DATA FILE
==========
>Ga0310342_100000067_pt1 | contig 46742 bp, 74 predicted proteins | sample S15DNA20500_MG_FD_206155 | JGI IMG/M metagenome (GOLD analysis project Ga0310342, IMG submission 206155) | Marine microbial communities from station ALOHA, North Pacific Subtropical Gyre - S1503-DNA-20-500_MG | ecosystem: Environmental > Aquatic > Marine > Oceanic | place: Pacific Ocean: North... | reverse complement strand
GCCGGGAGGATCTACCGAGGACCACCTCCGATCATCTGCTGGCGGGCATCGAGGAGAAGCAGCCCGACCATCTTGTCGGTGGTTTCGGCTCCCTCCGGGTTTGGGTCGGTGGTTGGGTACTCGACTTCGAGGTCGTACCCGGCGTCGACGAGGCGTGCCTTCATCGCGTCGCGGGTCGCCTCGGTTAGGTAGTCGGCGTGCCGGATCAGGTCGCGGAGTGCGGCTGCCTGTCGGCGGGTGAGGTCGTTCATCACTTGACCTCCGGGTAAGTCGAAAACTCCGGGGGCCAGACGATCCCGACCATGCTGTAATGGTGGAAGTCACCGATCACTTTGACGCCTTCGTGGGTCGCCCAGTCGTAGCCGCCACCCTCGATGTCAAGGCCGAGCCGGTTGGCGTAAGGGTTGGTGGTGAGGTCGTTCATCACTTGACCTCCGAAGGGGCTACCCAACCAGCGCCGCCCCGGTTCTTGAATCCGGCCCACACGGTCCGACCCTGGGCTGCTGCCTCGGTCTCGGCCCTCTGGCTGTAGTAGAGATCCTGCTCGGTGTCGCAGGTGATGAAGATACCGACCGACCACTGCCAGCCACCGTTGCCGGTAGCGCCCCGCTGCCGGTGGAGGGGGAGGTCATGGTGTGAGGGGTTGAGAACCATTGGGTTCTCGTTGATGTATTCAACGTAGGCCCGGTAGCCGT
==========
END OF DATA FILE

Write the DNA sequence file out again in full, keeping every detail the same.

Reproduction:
>Ga0310342_100000067_pt1 | contig 46742 bp, 74 predicted proteins | sample S15DNA20500_MG_FD_206155 | JGI IMG/M metagenome (GOLD analysis project Ga0310342, IMG submission 206155) | Marine microbial communities from station ALOHA, North Pacific Subtropical Gyre - S1503-DNA-20-500_MG | ecosystem: Environmental > Aquatic > Marine > Oceanic | place: Pacific Ocean: North... | reverse complement strand
GCCGGGAGGATCTACCGAGGACCACCTCCGATCATCTGCTGGCGGGCATCGAGGAGAAGCAGCCCGACCATCTTGTCGGTGGTTTCGGCTCCCTCCGGGTTTGGGTCGGTGGTTGGGTACTCGACTTCGAGGTCGTACCCGGCGTCGACGAGGCGTGCCTTCATCGCGTCGCGGGTCGCCTCGGTTAGGTAGTCGGCGTGCCGGATCAGGTCGCGGAGTGCGGCTGCCTGTCGGCGGGTGAGGTCGTTCATCACTTGACCTCCGGGTAAGTCGAAAACTCCGGGGGCCAGACGATCCCGACCATGCTGTAATGGTGGAAGTCACCGATCACTTTGACGCCTTCGTGGGTCGCCCAGTCGTAGCCGCCACCCTCGATGTCAAGGCCGAGCCGGTTGGCGTAAGGGTTGGTGGTGAGGTCGTTCATCACTTGACCTCCGAAGGGGCTACCCAACCAGCGCCGCCCCGGTTCTTGAATCCGGCCCACACGGTCCGACCCTGGGCTGCTGCCTCGGTCTCGGCCCTCTGGCTGTAGTAGAGATCCTGCTCGGTGTCGCAGGTGATGAAGATACCGACCGACCACTGCCAGCCACCGTTGCCGGTAGCGCCCCGCTGCCGGTGGAGGGGGAGGTCATGGTGTGAGGGGTTGAGAACCATTGGGTTCTCGTTGATGTATTCAACGTAGGCCCGGTAGCCGT